Belk's Modern. Southern. Style.

Why the nation’s largest privately owned department store thinks it’s good to be Southern
COURTESY BELK
Belk touts designer Trina Turk’s “His Is Hers” look—a mashup of classics and menswear-inspired clothes—as one of its “most wanted” looks of the fall.

In the fall of 2010, Belk re-introduced itself to customers. The store changed its logo from traditional script to lower-case plain letters—“sans serif” for typography buffs. It also nailed its identity firmly to the South with a new tagline, “Modern. Southern. Style.”

With hundreds of stores throughout the South and a history dating to the 1800s in a small town outside Charlotte, the family-owned company went for a bulldog grip on “Southern.” The word landed smack in the middle as the nerve center of the brand. A translation could read: “Southern. This is who we are. Period.”

Four years later, is it working? In an era when corporate identity often relies on clever words—think Google, Yahoo, or Amazon—tying one’s brand to a region of the country has its risks. The previous tagline—the innocuous “All for you!”—did nothing to separate Belk from top competitors (Dillard’s, Kohl’s, and Macy’s). Customers could argue any favorite store delivers “all for me.”

With the change, Belk stepped out of the crowd and went for something authentic. Although the nation’s largest privately owned department store chain—with more than $4 billion in sales in the most recent fiscal year—could have toned down the provincialism to position for expansion outside the South, it drew closer to its roots.

“It’s really been fabulous for us—it has helped our whole organization rally around a single idea,” Jon Pollack, executive vice president of Belk, says about the use of “Southern” in the tagline. “It helps keep us focused, both in terms of our assortment, in terms of our marketing focus, in terms of how we behave, and in terms of how we approach business.” The concept took a year to develop and was endorsed by the Belk family, many of whom live in Charlotte, including the two brothers who oversaw the rebranding. 

Pollack has a clear idea of what Southern means. “Family is very strong here—faith and family,” he explains. The South’s legendary hospitality is also important to Belk’s corporate climate, as is community involvement. 

That explains “Southern,” but what about “Southern style”? Pollack says Southerners keep the bar high. “In the South, we’re not sloppy,” he explains. “We care about how we look, but we don’t overdo it. When you live in the climate that we enjoy, you can’t be too stuffy.”

Understanding Southerners gives the company a unique advantage. The Belk family survived the devastation of the Civil War and has weathered widely publicized feuds. The men of the third generation are in their 60s, and they are affirming a core respect for their Southern roots.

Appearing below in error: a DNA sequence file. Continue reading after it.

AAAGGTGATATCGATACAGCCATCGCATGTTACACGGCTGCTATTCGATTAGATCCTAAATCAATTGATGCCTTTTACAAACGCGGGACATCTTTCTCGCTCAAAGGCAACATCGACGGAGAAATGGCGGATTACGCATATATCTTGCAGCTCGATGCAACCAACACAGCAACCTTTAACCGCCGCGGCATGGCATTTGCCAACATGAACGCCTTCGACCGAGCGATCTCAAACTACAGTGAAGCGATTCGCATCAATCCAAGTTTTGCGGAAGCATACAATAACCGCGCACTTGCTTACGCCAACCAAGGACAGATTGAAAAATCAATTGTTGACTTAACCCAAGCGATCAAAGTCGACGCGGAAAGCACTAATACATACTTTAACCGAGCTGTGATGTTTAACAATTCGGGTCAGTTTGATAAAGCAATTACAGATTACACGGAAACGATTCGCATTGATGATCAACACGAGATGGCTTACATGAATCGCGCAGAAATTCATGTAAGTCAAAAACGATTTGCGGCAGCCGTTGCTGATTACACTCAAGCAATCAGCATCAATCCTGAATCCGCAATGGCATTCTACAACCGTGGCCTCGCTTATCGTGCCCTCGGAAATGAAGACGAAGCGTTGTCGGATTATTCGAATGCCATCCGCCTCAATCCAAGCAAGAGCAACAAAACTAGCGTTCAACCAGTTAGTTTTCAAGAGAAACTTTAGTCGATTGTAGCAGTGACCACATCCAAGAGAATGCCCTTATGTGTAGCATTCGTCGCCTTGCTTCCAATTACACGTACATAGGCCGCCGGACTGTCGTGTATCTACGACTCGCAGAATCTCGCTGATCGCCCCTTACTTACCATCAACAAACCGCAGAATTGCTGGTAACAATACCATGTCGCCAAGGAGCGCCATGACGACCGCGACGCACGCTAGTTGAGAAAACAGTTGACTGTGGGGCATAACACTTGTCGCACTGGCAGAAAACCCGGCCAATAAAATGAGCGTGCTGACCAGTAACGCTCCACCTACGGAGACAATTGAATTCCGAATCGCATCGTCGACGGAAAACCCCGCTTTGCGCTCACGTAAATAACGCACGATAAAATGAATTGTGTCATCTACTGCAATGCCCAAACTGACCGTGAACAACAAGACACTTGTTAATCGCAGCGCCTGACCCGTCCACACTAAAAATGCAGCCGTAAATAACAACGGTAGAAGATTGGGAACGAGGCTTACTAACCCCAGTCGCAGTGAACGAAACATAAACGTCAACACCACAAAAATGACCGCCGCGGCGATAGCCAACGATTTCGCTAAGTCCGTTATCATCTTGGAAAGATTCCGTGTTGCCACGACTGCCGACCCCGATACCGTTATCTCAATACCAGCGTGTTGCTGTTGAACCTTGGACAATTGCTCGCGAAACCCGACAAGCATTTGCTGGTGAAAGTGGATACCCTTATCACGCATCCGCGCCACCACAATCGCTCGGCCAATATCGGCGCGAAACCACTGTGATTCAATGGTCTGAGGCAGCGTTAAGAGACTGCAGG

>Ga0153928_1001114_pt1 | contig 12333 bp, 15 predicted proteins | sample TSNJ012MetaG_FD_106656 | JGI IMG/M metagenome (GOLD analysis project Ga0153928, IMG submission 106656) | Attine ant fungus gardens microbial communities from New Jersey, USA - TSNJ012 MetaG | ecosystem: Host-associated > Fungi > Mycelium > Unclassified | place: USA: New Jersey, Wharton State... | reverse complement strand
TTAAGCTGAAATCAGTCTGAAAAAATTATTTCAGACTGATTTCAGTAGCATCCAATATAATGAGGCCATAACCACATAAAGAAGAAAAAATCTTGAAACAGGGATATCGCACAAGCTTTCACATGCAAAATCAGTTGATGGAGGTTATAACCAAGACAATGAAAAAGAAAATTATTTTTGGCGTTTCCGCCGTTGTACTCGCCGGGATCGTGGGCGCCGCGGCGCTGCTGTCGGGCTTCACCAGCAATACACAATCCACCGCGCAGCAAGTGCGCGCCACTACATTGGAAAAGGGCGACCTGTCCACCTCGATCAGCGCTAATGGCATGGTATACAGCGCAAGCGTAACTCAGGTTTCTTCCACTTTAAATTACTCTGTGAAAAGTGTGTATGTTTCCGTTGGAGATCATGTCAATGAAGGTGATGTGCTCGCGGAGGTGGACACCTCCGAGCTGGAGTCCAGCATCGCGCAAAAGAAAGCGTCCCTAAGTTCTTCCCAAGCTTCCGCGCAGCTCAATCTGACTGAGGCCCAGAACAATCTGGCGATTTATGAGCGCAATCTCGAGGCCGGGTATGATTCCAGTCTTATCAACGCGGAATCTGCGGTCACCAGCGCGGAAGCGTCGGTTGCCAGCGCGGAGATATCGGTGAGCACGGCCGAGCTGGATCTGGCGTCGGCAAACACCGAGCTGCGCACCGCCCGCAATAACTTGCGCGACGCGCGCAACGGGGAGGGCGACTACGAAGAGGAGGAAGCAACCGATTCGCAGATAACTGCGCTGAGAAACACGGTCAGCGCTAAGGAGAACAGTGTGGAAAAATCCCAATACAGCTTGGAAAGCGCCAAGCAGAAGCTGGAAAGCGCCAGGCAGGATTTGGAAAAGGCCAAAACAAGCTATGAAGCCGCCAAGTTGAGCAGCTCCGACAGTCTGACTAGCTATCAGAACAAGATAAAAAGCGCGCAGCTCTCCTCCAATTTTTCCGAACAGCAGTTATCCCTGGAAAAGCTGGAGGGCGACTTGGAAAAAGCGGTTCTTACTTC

“We think ‘Modern. Southern. Style.’ can stand the test of time,” Pollack says. “We believe we own that.” 

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What is Southern Style?

Sassy and respectful, elegant and polite. And graceful. Always graceful

If you’ve spent time in New York, Los Angeles, or Chicago, you know that Southern style is distinct. New Yorkers make black beautiful, Angelenos mix California cool with Hollywood glam, and Chicagoans erupt in color at the first sign of melting snow. So what about Charlotte? What defines Southern style?

That topic could probably fill a book, so let me suggest an unexpected place to start: grace. There are certain non-corporeal qualities about Southern style, whether in fashion, homes, or even the giving of gifts. Self-effacing humor, respect for the past, and a dose of sassiness are hallmarks of stylish Southerners. Those with grace transform an outfit that looks good on a mannequin into something beautiful on a human being. These people know that without elegance, politeness, and generosity of spirit, clothes are just, well, clothes.

Julia Roberts conveys the warmth and grace of Southern culture. More than a pretty woman from Smyrna, Georgia, she dresses in a style that is classy and appropriate. She wears her clothes; they don’t wear her. This is a different approach to style than that of, say, New Yorker Stefani Germanotta, also known as Lady Gaga. Her outfits dominate her appearance to such an extent that the clothes seem to wear her.

Fashion designer Oscar de la Renta noted that style is about being yourself, and as Southerners, we know who we are. The rest of the world may not take us very seriously, and our deep past, like a felon’s record, raises suspicion in good company. Some outsiders may still describe us as ignorant, intolerant, and long-winded.

But they’ve never lived in the South, bless their hearts. 

Laurie Prince is the contributing style editor for this magazine. She can be reached at laurieprince@carolina.rr.com.